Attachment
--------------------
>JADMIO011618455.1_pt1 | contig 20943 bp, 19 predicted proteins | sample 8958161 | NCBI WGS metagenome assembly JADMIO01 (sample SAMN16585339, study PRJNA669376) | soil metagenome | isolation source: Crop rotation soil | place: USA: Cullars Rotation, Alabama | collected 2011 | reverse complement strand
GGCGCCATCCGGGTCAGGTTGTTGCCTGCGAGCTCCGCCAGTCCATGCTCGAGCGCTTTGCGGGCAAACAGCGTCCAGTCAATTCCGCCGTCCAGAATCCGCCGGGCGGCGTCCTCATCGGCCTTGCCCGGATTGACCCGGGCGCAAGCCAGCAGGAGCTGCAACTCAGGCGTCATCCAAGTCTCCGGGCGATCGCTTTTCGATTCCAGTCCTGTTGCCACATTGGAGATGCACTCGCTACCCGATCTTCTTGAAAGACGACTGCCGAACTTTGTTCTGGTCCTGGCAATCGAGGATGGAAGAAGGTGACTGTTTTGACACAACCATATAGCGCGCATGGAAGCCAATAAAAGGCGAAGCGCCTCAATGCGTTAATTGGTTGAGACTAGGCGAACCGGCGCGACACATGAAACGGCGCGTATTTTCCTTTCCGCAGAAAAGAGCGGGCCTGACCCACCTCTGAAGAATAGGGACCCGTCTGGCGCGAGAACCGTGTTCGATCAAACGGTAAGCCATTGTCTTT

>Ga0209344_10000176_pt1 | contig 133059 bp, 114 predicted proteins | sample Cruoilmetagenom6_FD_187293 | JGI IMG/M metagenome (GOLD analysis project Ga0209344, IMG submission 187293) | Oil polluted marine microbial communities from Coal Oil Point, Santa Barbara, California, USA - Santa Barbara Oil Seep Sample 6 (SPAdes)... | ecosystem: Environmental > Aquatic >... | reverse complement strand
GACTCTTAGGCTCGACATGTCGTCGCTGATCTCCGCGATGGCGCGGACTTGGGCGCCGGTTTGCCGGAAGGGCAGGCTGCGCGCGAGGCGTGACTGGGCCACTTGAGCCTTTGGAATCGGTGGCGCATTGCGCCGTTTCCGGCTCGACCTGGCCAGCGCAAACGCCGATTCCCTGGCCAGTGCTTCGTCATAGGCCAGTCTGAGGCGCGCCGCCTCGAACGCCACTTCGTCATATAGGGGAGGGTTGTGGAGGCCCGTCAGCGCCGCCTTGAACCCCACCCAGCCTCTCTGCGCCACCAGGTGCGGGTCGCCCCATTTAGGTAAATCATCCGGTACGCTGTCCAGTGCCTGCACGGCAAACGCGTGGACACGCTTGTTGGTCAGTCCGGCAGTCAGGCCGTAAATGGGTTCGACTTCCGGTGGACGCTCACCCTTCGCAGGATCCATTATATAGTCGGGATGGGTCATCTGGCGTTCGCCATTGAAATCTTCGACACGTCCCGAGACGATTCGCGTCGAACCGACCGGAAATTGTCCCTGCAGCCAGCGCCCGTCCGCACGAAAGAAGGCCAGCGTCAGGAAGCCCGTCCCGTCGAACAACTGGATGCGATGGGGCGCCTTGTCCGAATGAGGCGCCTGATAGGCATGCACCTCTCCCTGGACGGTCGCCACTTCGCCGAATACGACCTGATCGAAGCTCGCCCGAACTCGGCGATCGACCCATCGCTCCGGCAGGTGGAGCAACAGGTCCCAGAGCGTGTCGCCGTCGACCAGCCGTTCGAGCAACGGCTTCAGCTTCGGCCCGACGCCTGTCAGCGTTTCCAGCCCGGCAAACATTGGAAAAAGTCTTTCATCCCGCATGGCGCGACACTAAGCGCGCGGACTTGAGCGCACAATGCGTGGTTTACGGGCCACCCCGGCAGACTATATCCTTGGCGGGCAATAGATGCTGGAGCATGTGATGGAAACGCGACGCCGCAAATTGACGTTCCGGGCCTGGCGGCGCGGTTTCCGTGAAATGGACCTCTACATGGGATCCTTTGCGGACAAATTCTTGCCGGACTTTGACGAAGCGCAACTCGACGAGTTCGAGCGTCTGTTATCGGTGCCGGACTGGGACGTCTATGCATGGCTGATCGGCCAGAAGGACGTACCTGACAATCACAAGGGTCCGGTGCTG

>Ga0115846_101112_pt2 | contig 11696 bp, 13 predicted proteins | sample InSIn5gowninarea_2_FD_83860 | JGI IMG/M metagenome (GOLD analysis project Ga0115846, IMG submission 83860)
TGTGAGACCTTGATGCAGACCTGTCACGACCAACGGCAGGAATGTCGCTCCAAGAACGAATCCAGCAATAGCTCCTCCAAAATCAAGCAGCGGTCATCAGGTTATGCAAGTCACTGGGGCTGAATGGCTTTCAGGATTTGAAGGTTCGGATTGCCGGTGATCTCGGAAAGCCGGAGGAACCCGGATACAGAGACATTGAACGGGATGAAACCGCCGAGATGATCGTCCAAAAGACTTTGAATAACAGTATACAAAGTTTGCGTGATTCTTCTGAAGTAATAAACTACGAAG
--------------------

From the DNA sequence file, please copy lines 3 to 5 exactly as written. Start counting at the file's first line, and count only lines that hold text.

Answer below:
>Ga0209344_10000176_pt1 | contig 133059 bp, 114 predicted proteins | sample Cruoilmetagenom6_FD_187293 | JGI IMG/M metagenome (GOLD analysis project Ga0209344, IMG submission 187293) | Oil polluted marine microbial communities from Coal Oil Point, Santa Barbara, California, USA - Santa Barbara Oil Seep Sample 6 (SPAdes)... | ecosystem: Environmental > Aquatic >... | reverse complement strand
GACTCTTAGGCTCGACATGTCGTCGCTGATCTCCGCGATGGCGCGGACTTGGGCGCCGGTTTGCCGGAAGGGCAGGCTGCGCGCGAGGCGTGACTGGGCCACTTGAGCCTTTGGAATCGGTGGCGCATTGCGCCGTTTCCGGCTCGACCTGGCCAGCGCAAACGCCGATTCCCTGGCCAGTGCTTCGTCATAGGCCAGTCTGAGGCGCGCCGCCTCGAACGCCACTTCGTCATATAGGGGAGGGTTGTGGAGGCCCGTCAGCGCCGCCTTGAACCCCACCCAGCCTCTCTGCGCCACCAGGTGCGGGTCGCCCCATTTAGGTAAATCATCCGGTACGCTGTCCAGTGCCTGCACGGCAAACGCGTGGACACGCTTGTTGGTCAGTCCGGCAGTCAGGCCGTAAATGGGTTCGACTTCCGGTGGACGCTCACCCTTCGCAGGATCCATTATATAGTCGGGATGGGTCATCTGGCGTTCGCCATTGAAATCTTCGACACGTCCCGAGACGATTCGCGTCGAACCGACCGGAAATTGTCCCTGCAGCCAGCGCCCGTCCGCACGAAAGAAGGCCAGCGTCAGGAAGCCCGTCCCGTCGAACAACTGGATGCGATGGGGCGCCTTGTCCGAATGAGGCGCCTGATAGGCATGCACCTCTCCCTGGACGGTCGCCACTTCGCCGAATACGACCTGATCGAAGCTCGCCCGAACTCGGCGATCGACCCATCGCTCCGGCAGGTGGAGCAACAGGTCCCAGAGCGTGTCGCCGTCGACCAGCCGTTCGAGCAACGGCTTCAGCTTCGGCCCGACGCCTGTCAGCGTTTCCAGCCCGGCAAACATTGGAAAAAGTCTTTCATCCCGCATGGCGCGACACTAAGCGCGCGGACTTGAGCGCACAATGCGTGGTTTACGGGCCACCCCGGCAGACTATATCCTTGGCGGGCAATAGATGCTGGAGCATGTGATGGAAACGCGACGCCGCAAATTGACGTTCCGGGCCTGGCGGCGCGGTTTCCGTGAAATGGACCTCTACATGGGATCCTTTGCGGACAAATTCTTGCCGGACTTTGACGAAGCGCAACTCGACGAGTTCGAGCGTCTGTTATCGGTGCCGGACTGGGACGTCTATGCATGGCTGATCGGCCAGAAGGACGTACCTGACAATCACAAGGGTCCGGTGCTG

>Ga0115846_101112_pt2 | contig 11696 bp, 13 predicted proteins | sample InSIn5gowninarea_2_FD_83860 | JGI IMG/M metagenome (GOLD analysis project Ga0115846, IMG submission 83860)